Good decisions come from a diverse set of opinions. Ian Mitroff and Abraham Silvers argue in Dirty Rotten Strategies: How We Trick Ourselves and Others into Solving the Wrong Problems Precisely that we need a diverse set of ideas to be aired to properly solve problems. If you have a diverse guest list, encourage contrary opinions and seriously consider them. If your guest list isn’t so diverse, ask what a person from a particular religious background might think. Or what a very left-wing liberal or right-wing conservative might think. Ask what an engineer might think about a problem or what a psychologist might think. Such role playing is a tool to get diverse opinions aired, and the diversity of opinions will lead to better solutions.

A professor and chef from France once told me that the thing that is notable about French dinner parties is that people argue and often adopt strong positions. Voices are raised. Tables are pounded. Yet they stay at the table and come back for more. Learning to argue without holding a grudge is an important lesson in civility. One that requires practice. And one that we desperately need to practice now.

As an academic, I’ve been trained to take criticism without feeling (too) upset. View an impassioned argument as a challenge to logically develop and present your position. Use the feedback you get to improve your argument. And, ultimately, enjoy the process by which your argument gets honed. However, also realize that we’re humans and, despite our assertions to the contrary, we’re not the most logical of beasts. Toast to the things that make us human. And while you’re at it, toast to Lilly Tomlin who once said that “Man invented language to celebrate his deep need to complain”.

Hosting a Dinner Party

Having a dinner party can be fun, if you’re properly prepared. Preparation shouldn’t be onerous, but avoid shopping at 6 PM for a party that starts at 7! My more elaborate parties are on weekends, when I can be sure that all of the ingredients are lined up and that I have sufficient time to cook. However, if the time is right, don’t fear having a less elaborate one on a weekday. Rather than preparing eight to ten dishes, I might just do four. Or, I’ll buy my appetizers and opt for pre-prepared desserts. The key is to enjoy the process and have fun.

I like to serve a lot of small bites of food to 6-8 people. The Spanish would call this tapas, but whatever you call it, the first bite or two are the most flavorful. Typically, guests are poured drinks while we’re waiting for everyone to arrive. Folks hang out in the kitchen or living room chatting. When everyone’s arrived, we all sit down to the appetizers laid out across the table. Typically they are mildly spiced so that future dishes (and wines!) are fully tasted. As they begin to disappear, I’ll bring out a small soup dish, followed up by one or more main dishes, a salad course, a cheese plate and perhaps a dessert. However, you should feel free to mix and match as you wish.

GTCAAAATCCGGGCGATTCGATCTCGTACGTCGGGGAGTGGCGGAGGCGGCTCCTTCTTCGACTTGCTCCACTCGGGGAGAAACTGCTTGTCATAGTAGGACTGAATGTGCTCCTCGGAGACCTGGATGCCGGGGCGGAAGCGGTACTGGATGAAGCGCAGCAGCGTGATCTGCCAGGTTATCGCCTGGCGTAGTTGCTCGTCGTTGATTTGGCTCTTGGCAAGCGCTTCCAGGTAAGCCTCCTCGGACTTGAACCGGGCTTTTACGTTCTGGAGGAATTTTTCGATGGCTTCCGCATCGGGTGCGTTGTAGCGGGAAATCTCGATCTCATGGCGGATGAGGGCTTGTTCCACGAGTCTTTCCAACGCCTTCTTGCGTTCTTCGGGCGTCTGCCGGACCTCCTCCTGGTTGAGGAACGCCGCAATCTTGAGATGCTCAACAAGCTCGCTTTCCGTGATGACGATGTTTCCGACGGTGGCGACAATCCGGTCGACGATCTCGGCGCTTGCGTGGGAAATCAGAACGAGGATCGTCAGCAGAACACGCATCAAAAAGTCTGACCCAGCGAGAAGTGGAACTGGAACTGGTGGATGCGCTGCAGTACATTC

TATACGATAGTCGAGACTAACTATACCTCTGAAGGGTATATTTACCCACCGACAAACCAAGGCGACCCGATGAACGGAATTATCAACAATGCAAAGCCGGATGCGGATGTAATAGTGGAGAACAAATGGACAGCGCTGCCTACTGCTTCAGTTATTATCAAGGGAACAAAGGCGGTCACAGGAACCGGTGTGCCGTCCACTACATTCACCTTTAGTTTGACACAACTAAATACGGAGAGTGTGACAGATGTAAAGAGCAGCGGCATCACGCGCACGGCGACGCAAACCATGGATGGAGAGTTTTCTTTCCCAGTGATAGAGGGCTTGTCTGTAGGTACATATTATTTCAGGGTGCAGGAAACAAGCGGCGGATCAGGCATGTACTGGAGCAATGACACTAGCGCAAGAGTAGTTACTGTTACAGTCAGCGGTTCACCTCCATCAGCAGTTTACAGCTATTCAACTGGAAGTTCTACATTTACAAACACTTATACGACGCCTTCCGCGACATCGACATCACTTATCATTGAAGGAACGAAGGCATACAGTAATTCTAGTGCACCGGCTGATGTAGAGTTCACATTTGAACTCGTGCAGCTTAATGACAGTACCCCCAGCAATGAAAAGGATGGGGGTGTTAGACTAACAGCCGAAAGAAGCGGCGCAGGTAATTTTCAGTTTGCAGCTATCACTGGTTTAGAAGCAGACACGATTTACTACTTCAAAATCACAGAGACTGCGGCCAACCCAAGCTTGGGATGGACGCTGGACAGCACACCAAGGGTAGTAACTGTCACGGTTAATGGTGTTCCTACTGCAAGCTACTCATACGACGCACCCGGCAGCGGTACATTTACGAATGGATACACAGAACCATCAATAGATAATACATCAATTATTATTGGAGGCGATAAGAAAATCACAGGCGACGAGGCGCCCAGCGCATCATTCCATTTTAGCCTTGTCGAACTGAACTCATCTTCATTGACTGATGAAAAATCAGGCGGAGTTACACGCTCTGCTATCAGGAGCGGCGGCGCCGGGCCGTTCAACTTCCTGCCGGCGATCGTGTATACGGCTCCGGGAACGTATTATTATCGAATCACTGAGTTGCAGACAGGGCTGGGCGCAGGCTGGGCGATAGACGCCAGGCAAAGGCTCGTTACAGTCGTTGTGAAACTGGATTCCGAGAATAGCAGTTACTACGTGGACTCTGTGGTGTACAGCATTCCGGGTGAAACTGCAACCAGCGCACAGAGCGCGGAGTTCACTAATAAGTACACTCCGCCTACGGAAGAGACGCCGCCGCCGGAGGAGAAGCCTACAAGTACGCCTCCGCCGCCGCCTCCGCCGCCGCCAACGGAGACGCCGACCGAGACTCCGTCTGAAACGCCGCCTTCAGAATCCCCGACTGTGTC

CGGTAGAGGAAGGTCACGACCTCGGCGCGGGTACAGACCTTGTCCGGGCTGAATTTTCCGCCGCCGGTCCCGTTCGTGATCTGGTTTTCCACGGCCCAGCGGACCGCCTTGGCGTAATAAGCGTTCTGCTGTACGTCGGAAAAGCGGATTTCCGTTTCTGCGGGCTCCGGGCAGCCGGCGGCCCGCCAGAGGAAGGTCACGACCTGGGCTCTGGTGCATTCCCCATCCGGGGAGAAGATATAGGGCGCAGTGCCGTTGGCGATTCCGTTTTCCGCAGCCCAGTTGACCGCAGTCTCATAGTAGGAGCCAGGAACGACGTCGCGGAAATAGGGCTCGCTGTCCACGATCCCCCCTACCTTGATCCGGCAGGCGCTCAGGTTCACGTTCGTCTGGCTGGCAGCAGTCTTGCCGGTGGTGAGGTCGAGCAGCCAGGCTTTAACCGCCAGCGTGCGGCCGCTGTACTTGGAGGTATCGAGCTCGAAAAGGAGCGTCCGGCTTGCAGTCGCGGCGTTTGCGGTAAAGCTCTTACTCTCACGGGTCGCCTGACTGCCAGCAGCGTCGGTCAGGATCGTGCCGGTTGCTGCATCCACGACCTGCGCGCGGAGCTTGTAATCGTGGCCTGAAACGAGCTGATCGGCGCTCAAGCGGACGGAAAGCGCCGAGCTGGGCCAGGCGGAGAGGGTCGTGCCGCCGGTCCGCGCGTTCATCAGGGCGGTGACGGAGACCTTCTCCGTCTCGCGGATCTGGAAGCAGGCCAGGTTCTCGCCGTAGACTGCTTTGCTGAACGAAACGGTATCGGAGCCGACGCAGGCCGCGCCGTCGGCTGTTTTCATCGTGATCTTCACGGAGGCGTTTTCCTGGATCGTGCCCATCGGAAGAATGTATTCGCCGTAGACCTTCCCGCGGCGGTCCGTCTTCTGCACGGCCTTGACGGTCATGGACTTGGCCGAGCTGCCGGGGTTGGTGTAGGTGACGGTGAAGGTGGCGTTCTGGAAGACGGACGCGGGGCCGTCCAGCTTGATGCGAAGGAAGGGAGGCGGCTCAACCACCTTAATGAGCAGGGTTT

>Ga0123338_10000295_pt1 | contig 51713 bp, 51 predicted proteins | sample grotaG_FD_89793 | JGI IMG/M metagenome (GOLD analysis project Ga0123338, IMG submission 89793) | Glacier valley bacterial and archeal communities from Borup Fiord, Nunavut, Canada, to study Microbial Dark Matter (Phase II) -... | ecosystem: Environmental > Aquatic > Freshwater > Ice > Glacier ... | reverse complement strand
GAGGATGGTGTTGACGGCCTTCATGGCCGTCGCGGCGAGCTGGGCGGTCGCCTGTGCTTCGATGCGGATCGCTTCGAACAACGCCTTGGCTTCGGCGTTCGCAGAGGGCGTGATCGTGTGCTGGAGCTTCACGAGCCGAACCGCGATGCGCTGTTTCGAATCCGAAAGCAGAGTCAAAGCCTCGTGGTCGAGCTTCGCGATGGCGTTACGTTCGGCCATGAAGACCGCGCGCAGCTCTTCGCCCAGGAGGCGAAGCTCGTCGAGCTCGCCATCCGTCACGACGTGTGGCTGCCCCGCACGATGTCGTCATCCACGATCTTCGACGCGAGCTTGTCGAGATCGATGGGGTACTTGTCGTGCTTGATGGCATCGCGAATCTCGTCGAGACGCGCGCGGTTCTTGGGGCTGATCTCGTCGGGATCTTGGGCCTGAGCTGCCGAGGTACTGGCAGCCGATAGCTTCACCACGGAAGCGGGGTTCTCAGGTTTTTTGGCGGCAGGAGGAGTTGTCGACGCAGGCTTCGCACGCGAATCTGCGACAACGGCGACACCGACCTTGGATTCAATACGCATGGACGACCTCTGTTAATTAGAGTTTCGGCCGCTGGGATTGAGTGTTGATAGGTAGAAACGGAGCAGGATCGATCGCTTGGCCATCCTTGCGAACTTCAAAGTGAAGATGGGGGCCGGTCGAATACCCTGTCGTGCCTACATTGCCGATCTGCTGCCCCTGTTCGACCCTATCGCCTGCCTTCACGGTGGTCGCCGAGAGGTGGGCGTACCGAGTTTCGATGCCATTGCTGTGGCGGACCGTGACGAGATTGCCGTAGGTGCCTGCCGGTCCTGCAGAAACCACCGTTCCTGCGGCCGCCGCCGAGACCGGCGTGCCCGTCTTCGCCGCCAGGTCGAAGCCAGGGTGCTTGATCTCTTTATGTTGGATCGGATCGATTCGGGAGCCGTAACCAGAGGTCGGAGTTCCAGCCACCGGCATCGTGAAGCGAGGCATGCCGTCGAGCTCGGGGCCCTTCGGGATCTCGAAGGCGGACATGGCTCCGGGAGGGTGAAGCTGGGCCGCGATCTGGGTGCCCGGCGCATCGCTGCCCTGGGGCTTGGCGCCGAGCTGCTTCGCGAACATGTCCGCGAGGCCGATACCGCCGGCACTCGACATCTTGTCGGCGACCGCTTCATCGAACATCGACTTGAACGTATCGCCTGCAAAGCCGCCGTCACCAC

What if you have fewer or more guests? Just adjust the number of dishes you prepare. What about kids? If they’re adventurous include them in the party. If they’re older, include them in the party because they’re going to be part of the solution. If they’re young and having a good time, just make a batch of pasta and let them play. If you’re rushed, cook fewer courses and have bigger portions. However, by having a variety of courses, there will (hopefully) be something for everyone and all guests get to experience a variety of different flavors. But ultimately, cooking should be fun, not a chore. And eating with your friends and neighbors should be enjoyable and stimulating, not a daunting task.

The book is arranged by courses: drinks, tapas/appetizers, soups, mains, salads, desserts. Pick and chose what you want to prepare. I serve a lot of wine with dinners. Some of our friends often start with a sparkling wine, a custom that I should embrace. White and sparkling wines are less likely to numb your taste buds than strong drinks or heavy red wines early in a dinner. Salads, with taste-bud dampening dressings, are served later to preserve the palate as well. If we have a cheese course, I often end with a California zinfandel. I provide filtered tap water because bottled water has a huge carbon footprint. I’ve recently discovered the gas bottle kits that allow you to make fizzy water out of your tap water. We drink much more water now that we have an endless supply of lightly bubbled water.

While this is a book about hosting dinner parties you can cook these recipes any day and use them for lunches and dinners. Indeed, you may wish to cook them once for yourself before cooking them for guests just so that you can figure out your own timing and thus better plan your meal. Cooking and eating can be fun. Salude! Enjoy!

Book Peface

The loss of civility that plagues modern America is alarming. The Internet and talk radio has created a culture of tuning into what we already believe (or think we believe) and not listening to others with different opinions. This selective listening threatens the roots of our democratic republic. If we don’t listen to others, how will we get new ideas about solving new problems? Humans are remarkably adept at creating new technologies and cooperating to accomplish things that are mutually beneficial. Cooperation is essential to solve our collective problems.

Global warming, better called the less-cozy sounding “climate disruption,” is probably the largest collective action problem humanity has ever faced.
Collective action problems are those where the cumulative set of actions by individuals behaving in self interested ways cause the overall system to fail. Each of our decisions about what to eat, how to travel to work, where to vacation, what sized house we live in, together may be rational as an individual decision, but collectively have created a huge problem—human caused climate change--that requires a collective solution. Why? Because no matter what your skin color, or the ‘color’ of your state, or your political affiliations, each and every one of us will pay the costs of human-caused global warming.